EV evolution will require changes in nation's power distribution grid

  • 24-Apr-2012 02:18 EDT
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Mark Little, Senior Vice President & Director of GE Global Research, predicts big advances in EV technologies and in the ability to distribute power to and from vehicles and the grid.


The shift to electric vehicles and plug-in hybrids heralds a major change for automotive technologies, one that will ripple out to many fields. One of the foremost is the electrical grid that will power these electrified vehicles while also drawing power from a car’s battery pack during peak usage periods.

Electrified vehicles will significantly alter the demand for fuel while also reducing the cost of operating a car. Chevrolet Volt users can recharge battery packs for just a few cents, saving substantial amounts and spending little on fuel.

“The median Volt driver does 66% of all driving is on electric power,” said Michael J. Bly, Executive Director, Group Global Functional Leader for Global Electrical Systems, Infotainment & Electrification at General Motors. “Drivers are getting 900 to 1000 mi on a 9-gal gas tank.”

As more EVs connect to the electrical power grid, power distribution patterns will change significantly, according to panelists of the “Energy Smart: Connected Vehicles and New Opportunities” presentation on April 24 at the SAE 2012 World Congress. The power needed to recharge EVs won’t require significant upgrades until vehicle volumes are quite high.

“One EV attached to the grid will create about a 25% increase for an average home, which is about like adding an air conditioner,” said Glen Stancil, Vice President at NRG Energy EV Services.

However, significant changes will be required if EVs fulfill a secondary role: providing power that utility companies can use to help them meet peak demands. Vehicles can sell energy back to utilities at peak times, typically late afternoons on hot days, then recharge batteries later so the vehicles can be driven home from work. Vehicle makers note that to date, usage patterns have been largely for a few short runs per day, such as driving to and from work.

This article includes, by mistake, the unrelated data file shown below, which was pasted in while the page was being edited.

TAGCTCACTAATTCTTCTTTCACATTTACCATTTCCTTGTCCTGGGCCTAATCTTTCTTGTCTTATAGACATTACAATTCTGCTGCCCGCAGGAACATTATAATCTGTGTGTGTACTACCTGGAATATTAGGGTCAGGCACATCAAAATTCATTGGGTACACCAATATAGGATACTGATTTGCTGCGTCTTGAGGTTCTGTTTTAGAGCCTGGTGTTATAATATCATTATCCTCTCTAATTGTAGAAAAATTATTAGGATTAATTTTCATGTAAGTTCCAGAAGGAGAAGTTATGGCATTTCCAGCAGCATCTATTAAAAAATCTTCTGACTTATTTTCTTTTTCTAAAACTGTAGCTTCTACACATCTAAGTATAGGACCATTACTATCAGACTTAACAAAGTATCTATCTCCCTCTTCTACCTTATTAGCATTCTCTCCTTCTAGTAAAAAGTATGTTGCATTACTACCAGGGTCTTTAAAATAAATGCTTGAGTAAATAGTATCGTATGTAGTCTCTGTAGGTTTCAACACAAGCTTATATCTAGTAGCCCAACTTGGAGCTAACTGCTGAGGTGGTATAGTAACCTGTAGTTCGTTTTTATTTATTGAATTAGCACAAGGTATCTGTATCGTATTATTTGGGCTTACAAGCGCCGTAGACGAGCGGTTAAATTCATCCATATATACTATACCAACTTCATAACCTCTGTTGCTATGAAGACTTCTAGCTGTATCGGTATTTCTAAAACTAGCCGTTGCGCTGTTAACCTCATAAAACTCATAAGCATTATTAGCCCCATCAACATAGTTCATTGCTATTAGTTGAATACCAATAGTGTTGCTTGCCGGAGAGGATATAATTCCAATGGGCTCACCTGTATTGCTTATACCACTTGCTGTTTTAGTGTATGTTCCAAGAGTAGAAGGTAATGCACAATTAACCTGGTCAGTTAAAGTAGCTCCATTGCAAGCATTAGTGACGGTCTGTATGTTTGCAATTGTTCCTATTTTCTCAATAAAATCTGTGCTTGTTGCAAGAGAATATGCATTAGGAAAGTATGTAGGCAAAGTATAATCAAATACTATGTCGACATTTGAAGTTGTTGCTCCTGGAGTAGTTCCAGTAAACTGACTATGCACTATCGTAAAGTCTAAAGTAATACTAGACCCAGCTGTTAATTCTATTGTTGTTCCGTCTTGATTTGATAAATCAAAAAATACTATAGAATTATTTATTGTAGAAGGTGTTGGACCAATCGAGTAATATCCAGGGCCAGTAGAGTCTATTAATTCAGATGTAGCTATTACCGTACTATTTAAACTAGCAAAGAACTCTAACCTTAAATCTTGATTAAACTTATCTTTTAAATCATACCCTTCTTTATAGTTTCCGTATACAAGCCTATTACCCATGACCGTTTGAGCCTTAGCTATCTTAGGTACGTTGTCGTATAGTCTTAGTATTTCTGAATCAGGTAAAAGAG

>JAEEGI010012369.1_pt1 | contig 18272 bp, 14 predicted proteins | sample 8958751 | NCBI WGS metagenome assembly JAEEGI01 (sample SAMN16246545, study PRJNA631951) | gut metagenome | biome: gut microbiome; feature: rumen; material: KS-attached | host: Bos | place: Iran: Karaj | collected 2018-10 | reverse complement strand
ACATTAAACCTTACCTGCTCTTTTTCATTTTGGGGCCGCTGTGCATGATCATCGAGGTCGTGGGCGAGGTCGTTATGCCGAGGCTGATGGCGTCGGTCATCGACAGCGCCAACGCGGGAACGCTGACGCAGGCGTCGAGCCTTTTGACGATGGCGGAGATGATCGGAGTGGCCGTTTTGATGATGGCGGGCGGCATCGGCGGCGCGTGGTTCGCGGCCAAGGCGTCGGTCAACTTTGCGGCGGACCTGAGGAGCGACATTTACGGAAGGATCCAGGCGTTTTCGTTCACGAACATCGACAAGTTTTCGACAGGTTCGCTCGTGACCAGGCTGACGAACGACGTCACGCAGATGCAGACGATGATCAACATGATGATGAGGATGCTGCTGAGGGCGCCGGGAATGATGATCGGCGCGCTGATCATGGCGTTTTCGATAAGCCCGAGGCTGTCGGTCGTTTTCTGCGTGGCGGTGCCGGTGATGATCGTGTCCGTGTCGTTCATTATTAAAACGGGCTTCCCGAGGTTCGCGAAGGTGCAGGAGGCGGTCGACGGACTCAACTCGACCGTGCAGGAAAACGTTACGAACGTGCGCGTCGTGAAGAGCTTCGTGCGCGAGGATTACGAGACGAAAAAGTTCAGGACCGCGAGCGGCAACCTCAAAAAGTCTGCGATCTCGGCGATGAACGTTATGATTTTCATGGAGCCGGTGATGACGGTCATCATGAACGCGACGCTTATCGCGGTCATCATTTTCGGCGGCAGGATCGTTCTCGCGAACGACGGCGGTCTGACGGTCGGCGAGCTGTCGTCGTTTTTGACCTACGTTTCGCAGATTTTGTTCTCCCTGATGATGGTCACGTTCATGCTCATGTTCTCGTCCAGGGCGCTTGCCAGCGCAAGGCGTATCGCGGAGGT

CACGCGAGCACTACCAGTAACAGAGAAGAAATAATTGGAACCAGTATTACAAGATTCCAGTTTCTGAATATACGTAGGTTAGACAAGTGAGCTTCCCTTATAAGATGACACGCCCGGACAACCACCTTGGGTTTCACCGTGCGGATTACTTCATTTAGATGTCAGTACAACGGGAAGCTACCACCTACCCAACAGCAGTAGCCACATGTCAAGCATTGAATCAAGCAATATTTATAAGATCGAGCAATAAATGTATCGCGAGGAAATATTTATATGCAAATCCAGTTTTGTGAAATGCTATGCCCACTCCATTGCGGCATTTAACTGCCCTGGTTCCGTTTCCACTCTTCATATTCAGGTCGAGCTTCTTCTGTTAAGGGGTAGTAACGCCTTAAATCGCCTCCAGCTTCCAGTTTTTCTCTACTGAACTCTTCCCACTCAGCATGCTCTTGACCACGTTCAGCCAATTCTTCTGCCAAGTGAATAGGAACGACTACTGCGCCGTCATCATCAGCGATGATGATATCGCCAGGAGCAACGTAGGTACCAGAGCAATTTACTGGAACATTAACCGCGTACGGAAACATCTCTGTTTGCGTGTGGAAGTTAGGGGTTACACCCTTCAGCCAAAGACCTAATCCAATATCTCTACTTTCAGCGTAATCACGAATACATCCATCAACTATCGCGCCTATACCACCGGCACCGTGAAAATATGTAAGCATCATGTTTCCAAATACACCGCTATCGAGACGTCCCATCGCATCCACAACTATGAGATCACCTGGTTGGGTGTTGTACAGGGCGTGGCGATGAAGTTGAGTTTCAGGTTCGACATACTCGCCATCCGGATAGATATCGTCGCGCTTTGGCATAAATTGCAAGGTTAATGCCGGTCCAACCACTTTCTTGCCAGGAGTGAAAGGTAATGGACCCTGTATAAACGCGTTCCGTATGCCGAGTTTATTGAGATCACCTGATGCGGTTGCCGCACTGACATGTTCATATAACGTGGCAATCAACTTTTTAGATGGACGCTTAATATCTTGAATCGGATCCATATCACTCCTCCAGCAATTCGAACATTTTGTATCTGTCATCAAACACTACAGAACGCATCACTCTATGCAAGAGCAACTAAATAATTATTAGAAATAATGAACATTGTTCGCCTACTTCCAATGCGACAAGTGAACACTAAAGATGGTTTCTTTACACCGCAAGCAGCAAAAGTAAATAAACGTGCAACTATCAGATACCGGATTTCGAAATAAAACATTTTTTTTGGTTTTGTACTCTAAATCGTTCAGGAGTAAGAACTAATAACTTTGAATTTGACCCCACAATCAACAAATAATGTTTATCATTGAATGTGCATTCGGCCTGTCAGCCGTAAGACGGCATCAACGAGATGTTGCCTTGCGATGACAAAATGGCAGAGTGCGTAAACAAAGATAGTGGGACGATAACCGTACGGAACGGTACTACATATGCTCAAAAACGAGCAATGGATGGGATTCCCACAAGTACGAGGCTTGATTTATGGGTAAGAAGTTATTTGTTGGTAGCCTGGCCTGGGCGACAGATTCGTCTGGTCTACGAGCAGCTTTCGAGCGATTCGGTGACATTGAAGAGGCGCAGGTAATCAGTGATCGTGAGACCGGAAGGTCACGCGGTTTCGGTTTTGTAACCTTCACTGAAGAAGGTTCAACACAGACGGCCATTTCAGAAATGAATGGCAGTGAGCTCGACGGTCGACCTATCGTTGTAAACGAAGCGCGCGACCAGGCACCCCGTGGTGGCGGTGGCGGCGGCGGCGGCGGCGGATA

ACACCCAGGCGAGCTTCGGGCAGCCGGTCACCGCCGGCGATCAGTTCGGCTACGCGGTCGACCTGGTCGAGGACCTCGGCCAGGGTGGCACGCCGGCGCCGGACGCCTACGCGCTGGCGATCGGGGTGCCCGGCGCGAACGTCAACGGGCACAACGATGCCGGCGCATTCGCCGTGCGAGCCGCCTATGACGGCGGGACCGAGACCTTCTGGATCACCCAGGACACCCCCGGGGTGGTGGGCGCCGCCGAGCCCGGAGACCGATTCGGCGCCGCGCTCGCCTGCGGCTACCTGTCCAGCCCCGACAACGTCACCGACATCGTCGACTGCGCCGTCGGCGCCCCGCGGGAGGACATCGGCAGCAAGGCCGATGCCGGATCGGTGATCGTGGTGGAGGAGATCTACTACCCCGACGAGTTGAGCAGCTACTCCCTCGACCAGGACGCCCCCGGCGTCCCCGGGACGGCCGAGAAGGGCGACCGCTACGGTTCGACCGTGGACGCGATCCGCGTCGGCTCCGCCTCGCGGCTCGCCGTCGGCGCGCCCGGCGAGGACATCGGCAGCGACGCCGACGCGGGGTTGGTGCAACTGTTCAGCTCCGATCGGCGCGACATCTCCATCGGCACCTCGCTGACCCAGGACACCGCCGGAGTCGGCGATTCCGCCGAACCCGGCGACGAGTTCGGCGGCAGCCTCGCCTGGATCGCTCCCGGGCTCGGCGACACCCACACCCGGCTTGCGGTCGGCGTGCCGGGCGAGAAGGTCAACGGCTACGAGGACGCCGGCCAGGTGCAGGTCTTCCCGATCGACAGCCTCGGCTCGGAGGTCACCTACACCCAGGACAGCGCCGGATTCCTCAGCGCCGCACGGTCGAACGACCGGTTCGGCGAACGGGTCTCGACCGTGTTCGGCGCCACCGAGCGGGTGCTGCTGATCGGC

“Over 90% of the Leafs are parked at a given time,” said Minoru Shinohara, Senior Vice President, Nissan Motor Co.

He explained that the Leaf’s batteries have about 24 kW hours capacity, which roughly matches the average home demands, which range from 20-30 kW·h. However, utility companies must make many changes before it’s viable to use EV batteries as a power source. Smart-grid technologies must be installed, and consumer costs for energy must be priced at different rates depending on the time of day.

“The reality is that the smart grid is not very smart,” Bly said. “If we don’t get it operating intelligently pretty soon, consumers will give up on the smart grid. We also need more time-of-day charging. That’s still a small percentage of the market.”

Panelists generally agreed that such changes are going to occur over the next few years. Vehicle batteries are making big advances, and smart-grid technologies are also moving swiftly.

“The cost of wind energy has gone from 20 cents per kW·h to about 5 cents, which is competitive with conventional rates,” said Mark Little, Senior Vice President & Director, GE Global Research. “Solar has gone from 30-40 cents to 10-11 cents per kW·h. That type of innovation will also occur in EVs.”

Along with these technical changes, panelists noted that the U.S. must standardize many of its grid technologies. There are more than 3000 utility companies in the U.S., and many of them use different technologies. That will hamper efforts to recharge vehicles during low-demand periods and make it difficult for vehicle owners to provide power to utility companies.

“We have a lot to do in grid energy management,” Little said. “We need improved software to manage energy distribution.”

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